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Canadian women stopped for being toplesss

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  • Canadian women stopped for being toplesss


    According to CBC News, three women are filing a complaint for being stopped for being topless in Kitchener, Ont.

    Kitchener women say they were stopped by police for cycling topless

    Sisters plan to file formal complaint with police watchdog
    By Albert Delitala, CBC News Posted: Jul 27, 2015 5:02 PM ET Last Updated: Jul 29, 2015 9:08 AM ET

    Three Kitchener, Ont., sisters are planning to file a formal complaint after they say they were stopped by a police officer for cycling topless.

    Tameera, Nadia and Alysha Mohamed took off their shirts while riding their bikes in downtown Kitchener on Friday evening because of the heat. They say they received mostly positive reaction, until a police officer stopped them on Shanley Street.
    "He said, 'Ladies, you need to put on some shirts,'" said Tameera Mohamed. "We said, 'No we don't ... it's our legal right in Ontario to be topless as women.'"
    The officer said there had been complaints, according to Mohamed. She said the officer began backtracking once her sister, Alysha, began recording with her smartphone. The officer then denied having pulled them over for riding topless, before letting them continue their ride, Mohamed said.
    "We went on our way and went straight to the police station to report it," she said.
    Waterloo regional police acknowledge there was an incident involving three topless female cyclists and a police officer, but would not discuss the incident in detail.
    "We're doing an internal review on the situation," said Staff Sgt. Michael Haffner. "It is a current law that if a female chooses to go topless, that is their right."
    The sisters say they plan to file a formal complaint with the Office of the Independent Police Review Director, which oversees public complaints against municipal and regional police services in Ontario as well as the Ontario Provincial Police.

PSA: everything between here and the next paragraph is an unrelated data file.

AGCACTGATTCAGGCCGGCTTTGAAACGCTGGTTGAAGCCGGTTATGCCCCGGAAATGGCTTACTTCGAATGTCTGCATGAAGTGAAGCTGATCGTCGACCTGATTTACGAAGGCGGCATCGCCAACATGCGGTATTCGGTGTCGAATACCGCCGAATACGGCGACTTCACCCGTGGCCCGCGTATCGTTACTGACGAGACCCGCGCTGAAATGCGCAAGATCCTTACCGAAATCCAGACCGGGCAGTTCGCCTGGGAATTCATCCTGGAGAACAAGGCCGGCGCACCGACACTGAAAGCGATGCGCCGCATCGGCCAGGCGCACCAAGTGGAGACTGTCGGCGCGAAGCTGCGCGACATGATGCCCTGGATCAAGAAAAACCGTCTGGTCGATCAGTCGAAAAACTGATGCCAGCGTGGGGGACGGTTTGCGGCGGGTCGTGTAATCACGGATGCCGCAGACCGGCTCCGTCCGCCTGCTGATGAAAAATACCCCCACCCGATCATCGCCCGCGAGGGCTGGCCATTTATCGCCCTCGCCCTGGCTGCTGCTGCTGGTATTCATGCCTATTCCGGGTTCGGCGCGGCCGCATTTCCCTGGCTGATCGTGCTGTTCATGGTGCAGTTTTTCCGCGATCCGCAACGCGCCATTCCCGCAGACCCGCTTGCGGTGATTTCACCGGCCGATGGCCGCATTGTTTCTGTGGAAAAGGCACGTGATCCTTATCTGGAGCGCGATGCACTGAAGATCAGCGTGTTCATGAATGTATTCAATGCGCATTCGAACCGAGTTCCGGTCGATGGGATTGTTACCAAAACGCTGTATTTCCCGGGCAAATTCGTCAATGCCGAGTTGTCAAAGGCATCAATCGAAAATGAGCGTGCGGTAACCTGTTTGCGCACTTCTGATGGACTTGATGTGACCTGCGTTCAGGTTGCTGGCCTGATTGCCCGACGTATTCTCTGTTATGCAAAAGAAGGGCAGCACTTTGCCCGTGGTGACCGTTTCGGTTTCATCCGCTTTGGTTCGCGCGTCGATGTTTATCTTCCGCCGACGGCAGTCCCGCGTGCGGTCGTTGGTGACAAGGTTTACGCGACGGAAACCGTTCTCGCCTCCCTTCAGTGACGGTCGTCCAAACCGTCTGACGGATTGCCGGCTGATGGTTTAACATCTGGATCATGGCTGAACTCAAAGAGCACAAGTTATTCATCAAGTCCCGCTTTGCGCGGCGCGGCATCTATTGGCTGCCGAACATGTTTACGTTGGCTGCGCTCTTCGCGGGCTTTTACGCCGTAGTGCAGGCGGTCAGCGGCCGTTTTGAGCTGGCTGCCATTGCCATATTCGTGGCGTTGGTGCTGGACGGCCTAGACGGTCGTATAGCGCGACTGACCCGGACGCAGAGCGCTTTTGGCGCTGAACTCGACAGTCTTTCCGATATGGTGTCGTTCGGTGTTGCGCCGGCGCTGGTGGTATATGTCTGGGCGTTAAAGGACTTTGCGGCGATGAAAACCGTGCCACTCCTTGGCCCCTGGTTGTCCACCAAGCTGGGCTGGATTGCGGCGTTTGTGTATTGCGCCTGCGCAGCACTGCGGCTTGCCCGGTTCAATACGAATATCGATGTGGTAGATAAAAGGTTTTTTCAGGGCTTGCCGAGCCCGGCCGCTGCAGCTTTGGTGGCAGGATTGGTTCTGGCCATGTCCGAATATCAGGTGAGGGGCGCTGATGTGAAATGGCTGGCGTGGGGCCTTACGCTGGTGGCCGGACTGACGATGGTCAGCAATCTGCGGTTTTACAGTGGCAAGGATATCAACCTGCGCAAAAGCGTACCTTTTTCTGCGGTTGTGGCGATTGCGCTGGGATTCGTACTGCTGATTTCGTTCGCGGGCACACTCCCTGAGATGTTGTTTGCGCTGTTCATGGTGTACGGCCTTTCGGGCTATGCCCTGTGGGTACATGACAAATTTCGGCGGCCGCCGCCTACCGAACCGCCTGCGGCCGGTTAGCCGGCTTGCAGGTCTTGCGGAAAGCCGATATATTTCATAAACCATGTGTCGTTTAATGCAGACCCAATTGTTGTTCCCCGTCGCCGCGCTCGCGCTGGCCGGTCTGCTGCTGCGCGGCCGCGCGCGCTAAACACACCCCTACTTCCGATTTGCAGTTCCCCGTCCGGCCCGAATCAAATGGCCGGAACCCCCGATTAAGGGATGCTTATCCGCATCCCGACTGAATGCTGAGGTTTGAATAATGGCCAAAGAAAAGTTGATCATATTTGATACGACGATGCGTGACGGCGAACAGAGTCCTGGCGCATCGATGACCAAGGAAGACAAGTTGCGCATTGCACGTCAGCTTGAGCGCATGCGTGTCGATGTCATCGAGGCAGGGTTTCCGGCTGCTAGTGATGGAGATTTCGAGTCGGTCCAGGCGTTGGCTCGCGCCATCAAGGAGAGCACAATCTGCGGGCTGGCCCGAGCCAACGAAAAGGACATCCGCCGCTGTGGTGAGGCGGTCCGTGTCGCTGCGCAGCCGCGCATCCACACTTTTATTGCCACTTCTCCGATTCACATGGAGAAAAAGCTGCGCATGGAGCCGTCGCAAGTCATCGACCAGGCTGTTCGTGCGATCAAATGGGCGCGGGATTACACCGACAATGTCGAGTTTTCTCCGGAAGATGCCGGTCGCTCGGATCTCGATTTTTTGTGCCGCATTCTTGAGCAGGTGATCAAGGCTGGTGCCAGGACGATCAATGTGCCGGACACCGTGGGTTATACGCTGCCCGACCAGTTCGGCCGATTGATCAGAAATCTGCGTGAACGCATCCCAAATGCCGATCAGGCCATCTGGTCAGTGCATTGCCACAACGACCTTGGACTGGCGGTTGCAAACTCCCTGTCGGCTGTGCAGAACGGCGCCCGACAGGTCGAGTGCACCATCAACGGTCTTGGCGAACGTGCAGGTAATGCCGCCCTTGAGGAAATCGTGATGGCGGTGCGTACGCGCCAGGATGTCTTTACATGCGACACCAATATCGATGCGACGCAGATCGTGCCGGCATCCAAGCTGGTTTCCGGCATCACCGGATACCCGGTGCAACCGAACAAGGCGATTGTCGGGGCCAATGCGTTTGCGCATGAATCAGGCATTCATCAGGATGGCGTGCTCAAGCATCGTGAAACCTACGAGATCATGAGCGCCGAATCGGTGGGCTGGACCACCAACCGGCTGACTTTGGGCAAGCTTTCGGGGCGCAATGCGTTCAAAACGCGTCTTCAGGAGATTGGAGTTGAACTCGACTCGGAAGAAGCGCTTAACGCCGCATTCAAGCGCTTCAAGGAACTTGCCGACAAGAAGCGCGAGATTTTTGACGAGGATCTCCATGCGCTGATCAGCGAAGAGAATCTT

"When men take off their tops in public, it's clearly because it's a hot day and clearly it's for their comfort. Women should be given the same freedom," said Nadia Mohamed. "Even though legally we have that right, socially we clearly don't."
    The women are holding a rally in uptown Waterloo on Saturday to support the desexualizing of women's bodies. Shirts will be optional.
    In July 1991, University of Guelph student Gwen Jacob was charged after removing her top on a hot summer day. That act started a movement, eventually giving all women in Ontario the legal right to expose their breasts.



  • #2
    All women every where should have the legal right to be top free. The officer was either ignorant of the law or something else.

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    • #3
      Interesting that even in an article where the writer clearly strives to be fair, topfree men are described at 'taking off their tops' and topfree women are described as 'exposing their breasts'.

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      • #4
        Also they were very lucky to be in Ontario, Canada. Even though women have the same legal right to be topfree in much of America, no cop has to back off or apologize for stopping someone after a complaint even if they aren't doing anything wrong. In the US they could evem have been charged with failure to comply with the orders of an officer - essentially disorderly conduct, even though they were being ordered to stop doing something they have a right to do. In the US many departments (NYC in particular) have been sued and paid thousands in settlements for improperly arresting and charging women with indecent exposure. The police have learned to charge them with disorderly conduct and resisting arrest instead - this is what has happened in Ohio where topfreedom is legal, but cops can still harass women if they please.

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